To fight a fight which appears hopeless, you have to have high self-respect. History’s reckoning has to have its starting point internally, not externally. This was the characteristic position of aristocrats during the French Revolution and the Jews throughout their history. Respect for oneself as a microcosm, the equal of the macrocosm, ran all through Jewish philosophy and entered the flesh and blood of even those Jews who did not feel a direct connection with their religion. There is a well-known story, almost a parable, about how Jewish intellectuals who fled Germany for Palestine in the 1930’s and could only find work as bricklayers and labourers insisted on being called by their academic titles, Herr Professor and so on. Otherwise they simply refused to respond. This feeling of having the right to remain “Herr Professor”, the preservation of dignity, is a primary condition for surmounting difficulties. I fear that in subsequent waves of repatriation there were many more people whose self-perception depended directly on external conditions, and as a result changing the conditions themselves became that much harder.
It’s a well known fact that following the Russian Revolution Jews occupied key positions, far out of proportion to their actual numbers, in Soviet political, scientific and artistic life. They turned out to be more competitive than people of other nationalities. It’s tempting to say this was because they were more talented, but an alternative explanation is more likely. The high level of search activity resulting from upbringing and education, flexibility of thought polished by Talmudic discussion, and traditional respect for the Book and education all played their part. But proceeding from the principle of negative feedback, as it were, the greater the Jews’ intellectual success, the more they left their religious roots behind.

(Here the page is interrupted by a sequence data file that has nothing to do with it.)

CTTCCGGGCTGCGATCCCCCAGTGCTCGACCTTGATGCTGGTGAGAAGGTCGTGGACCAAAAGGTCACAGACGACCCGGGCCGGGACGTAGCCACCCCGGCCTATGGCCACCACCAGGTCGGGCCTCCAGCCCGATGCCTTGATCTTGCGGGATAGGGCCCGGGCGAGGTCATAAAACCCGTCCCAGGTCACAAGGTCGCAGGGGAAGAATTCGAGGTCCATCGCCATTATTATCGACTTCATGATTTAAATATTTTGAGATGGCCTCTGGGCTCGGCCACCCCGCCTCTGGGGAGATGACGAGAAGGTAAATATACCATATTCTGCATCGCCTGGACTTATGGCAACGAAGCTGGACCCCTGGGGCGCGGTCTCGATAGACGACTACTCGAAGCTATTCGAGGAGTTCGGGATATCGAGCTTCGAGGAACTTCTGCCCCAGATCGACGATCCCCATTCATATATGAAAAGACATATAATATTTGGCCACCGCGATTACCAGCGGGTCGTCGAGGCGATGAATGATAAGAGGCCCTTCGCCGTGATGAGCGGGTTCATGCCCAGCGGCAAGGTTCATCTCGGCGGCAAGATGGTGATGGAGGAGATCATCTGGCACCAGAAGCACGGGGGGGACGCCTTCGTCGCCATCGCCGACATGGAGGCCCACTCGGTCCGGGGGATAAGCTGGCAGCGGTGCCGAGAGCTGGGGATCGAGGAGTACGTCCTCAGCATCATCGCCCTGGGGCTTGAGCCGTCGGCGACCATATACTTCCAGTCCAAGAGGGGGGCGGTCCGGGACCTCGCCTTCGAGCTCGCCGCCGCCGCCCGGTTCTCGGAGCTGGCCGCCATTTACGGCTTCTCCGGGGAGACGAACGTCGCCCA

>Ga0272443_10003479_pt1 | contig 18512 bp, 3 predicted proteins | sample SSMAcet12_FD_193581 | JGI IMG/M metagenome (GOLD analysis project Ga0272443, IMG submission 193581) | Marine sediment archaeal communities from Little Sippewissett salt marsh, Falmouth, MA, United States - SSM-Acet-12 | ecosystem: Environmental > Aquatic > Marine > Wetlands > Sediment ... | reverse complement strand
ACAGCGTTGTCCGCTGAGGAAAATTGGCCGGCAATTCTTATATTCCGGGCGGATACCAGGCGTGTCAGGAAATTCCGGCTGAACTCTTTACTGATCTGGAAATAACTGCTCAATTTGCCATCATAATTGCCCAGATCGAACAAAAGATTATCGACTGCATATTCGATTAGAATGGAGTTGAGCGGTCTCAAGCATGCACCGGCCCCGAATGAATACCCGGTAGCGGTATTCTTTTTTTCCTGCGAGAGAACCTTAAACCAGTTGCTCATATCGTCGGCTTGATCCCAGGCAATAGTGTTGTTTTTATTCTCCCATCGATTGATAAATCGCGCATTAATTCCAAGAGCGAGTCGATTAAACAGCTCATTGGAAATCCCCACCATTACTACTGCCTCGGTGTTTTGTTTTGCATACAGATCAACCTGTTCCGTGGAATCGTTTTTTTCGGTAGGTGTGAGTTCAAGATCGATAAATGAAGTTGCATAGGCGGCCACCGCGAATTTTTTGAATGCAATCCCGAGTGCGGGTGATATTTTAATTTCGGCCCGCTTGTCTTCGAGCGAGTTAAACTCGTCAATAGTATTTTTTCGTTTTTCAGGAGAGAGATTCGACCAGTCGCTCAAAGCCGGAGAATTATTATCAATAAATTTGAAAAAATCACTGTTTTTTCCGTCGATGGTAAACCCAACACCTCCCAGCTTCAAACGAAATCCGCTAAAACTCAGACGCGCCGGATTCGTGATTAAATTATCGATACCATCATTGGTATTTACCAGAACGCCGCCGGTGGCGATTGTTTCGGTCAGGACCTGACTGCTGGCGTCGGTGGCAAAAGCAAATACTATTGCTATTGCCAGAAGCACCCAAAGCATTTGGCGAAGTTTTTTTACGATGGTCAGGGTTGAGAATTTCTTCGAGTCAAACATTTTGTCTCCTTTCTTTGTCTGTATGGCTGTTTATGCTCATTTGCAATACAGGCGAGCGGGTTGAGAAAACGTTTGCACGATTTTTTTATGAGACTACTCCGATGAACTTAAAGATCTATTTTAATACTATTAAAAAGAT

From the perspective of the development and formation of all the stress resistance factors I have mentioned – search activity, polysemantic thinking and self-respect – this abandonment of traditional upbringing would not have been a disaster if there had been an adequate substitute that came into play from early childhood. However, Jewish children in the USSR were taught, like all the others, in the schools of a totalitarian state, with its insistence on the development of monosemantic thinking, on suppressing search and the devaluation of individuality. Naturally, the hearth which had given warmth throughout the preceding centuries could not go cold immediately and leave no trace. It continued to glow in family homes and the embers provided the spark for protest. “Learned helplessness” formed with less success among Jews than other nationalities. Can the centuries-long hatred felt by totalitarian regimes for Jews be explained by the fact that because of their upbringing Jews are more resistant to “learned helplessness”, without which totalitarian rule is doomed? However, search activity needs to be kept in training if it is not to wither.
It was said long ago that the Jews were preserved as a nation thanks to the Book. My analysis here shows that we must thank the Book even for physical survival. It is the reason we did not break under the blows fate dealt us and preserved search activity, which we can apply today to create a flourishing country.